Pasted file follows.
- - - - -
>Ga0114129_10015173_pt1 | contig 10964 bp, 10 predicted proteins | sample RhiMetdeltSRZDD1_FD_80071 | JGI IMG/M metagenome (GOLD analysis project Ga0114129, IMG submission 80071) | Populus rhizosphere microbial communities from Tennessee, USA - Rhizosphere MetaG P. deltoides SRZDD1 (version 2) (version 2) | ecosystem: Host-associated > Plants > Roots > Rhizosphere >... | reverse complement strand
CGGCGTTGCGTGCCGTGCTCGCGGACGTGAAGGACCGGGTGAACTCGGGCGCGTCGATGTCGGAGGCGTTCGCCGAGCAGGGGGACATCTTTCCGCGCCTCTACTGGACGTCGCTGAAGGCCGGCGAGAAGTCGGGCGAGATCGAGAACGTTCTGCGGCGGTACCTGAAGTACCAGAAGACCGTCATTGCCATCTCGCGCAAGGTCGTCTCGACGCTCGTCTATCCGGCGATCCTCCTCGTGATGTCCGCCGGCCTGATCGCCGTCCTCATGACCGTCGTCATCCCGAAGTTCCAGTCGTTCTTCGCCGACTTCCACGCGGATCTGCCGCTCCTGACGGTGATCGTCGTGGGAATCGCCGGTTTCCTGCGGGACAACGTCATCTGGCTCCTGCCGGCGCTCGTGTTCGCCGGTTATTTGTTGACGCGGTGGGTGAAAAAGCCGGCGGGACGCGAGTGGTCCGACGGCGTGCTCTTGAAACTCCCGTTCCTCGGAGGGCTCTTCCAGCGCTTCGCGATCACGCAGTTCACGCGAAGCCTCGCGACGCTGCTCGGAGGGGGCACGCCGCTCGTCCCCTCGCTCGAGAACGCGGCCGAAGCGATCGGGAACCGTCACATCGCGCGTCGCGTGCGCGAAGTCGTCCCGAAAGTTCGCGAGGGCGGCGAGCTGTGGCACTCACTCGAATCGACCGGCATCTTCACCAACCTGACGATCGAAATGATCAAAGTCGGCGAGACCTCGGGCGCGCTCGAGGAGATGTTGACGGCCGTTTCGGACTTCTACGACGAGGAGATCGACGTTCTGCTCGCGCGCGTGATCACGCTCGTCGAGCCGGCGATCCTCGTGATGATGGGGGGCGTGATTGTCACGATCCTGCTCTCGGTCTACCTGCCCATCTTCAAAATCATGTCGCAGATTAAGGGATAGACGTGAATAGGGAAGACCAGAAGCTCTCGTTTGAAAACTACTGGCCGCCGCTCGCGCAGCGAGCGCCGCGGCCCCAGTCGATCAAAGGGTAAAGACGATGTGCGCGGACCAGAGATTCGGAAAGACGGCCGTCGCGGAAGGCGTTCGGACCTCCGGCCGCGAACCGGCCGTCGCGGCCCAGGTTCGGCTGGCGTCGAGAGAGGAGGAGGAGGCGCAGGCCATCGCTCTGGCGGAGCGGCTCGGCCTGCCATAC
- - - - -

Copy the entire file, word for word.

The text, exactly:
>Ga0114129_10015173_pt1 | contig 10964 bp, 10 predicted proteins | sample RhiMetdeltSRZDD1_FD_80071 | JGI IMG/M metagenome (GOLD analysis project Ga0114129, IMG submission 80071) | Populus rhizosphere microbial communities from Tennessee, USA - Rhizosphere MetaG P. deltoides SRZDD1 (version 2) (version 2) | ecosystem: Host-associated > Plants > Roots > Rhizosphere >... | reverse complement strand
CGGCGTTGCGTGCCGTGCTCGCGGACGTGAAGGACCGGGTGAACTCGGGCGCGTCGATGTCGGAGGCGTTCGCCGAGCAGGGGGACATCTTTCCGCGCCTCTACTGGACGTCGCTGAAGGCCGGCGAGAAGTCGGGCGAGATCGAGAACGTTCTGCGGCGGTACCTGAAGTACCAGAAGACCGTCATTGCCATCTCGCGCAAGGTCGTCTCGACGCTCGTCTATCCGGCGATCCTCCTCGTGATGTCCGCCGGCCTGATCGCCGTCCTCATGACCGTCGTCATCCCGAAGTTCCAGTCGTTCTTCGCCGACTTCCACGCGGATCTGCCGCTCCTGACGGTGATCGTCGTGGGAATCGCCGGTTTCCTGCGGGACAACGTCATCTGGCTCCTGCCGGCGCTCGTGTTCGCCGGTTATTTGTTGACGCGGTGGGTGAAAAAGCCGGCGGGACGCGAGTGGTCCGACGGCGTGCTCTTGAAACTCCCGTTCCTCGGAGGGCTCTTCCAGCGCTTCGCGATCACGCAGTTCACGCGAAGCCTCGCGACGCTGCTCGGAGGGGGCACGCCGCTCGTCCCCTCGCTCGAGAACGCGGCCGAAGCGATCGGGAACCGTCACATCGCGCGTCGCGTGCGCGAAGTCGTCCCGAAAGTTCGCGAGGGCGGCGAGCTGTGGCACTCACTCGAATCGACCGGCATCTTCACCAACCTGACGATCGAAATGATCAAAGTCGGCGAGACCTCGGGCGCGCTCGAGGAGATGTTGACGGCCGTTTCGGACTTCTACGACGAGGAGATCGACGTTCTGCTCGCGCGCGTGATCACGCTCGTCGAGCCGGCGATCCTCGTGATGATGGGGGGCGTGATTGTCACGATCCTGCTCTCGGTCTACCTGCCCATCTTCAAAATCATGTCGCAGATTAAGGGATAGACGTGAATAGGGAAGACCAGAAGCTCTCGTTTGAAAACTACTGGCCGCCGCTCGCGCAGCGAGCGCCGCGGCCCCAGTCGATCAAAGGGTAAAGACGATGTGCGCGGACCAGAGATTCGGAAAGACGGCCGTCGCGGAAGGCGTTCGGACCTCCGGCCGCGAACCGGCCGTCGCGGCCCAGGTTCGGCTGGCGTCGAGAGAGGAGGAGGAGGCGCAGGCCATCGCTCTGGCGGAGCGGCTCGGCCTGCCATAC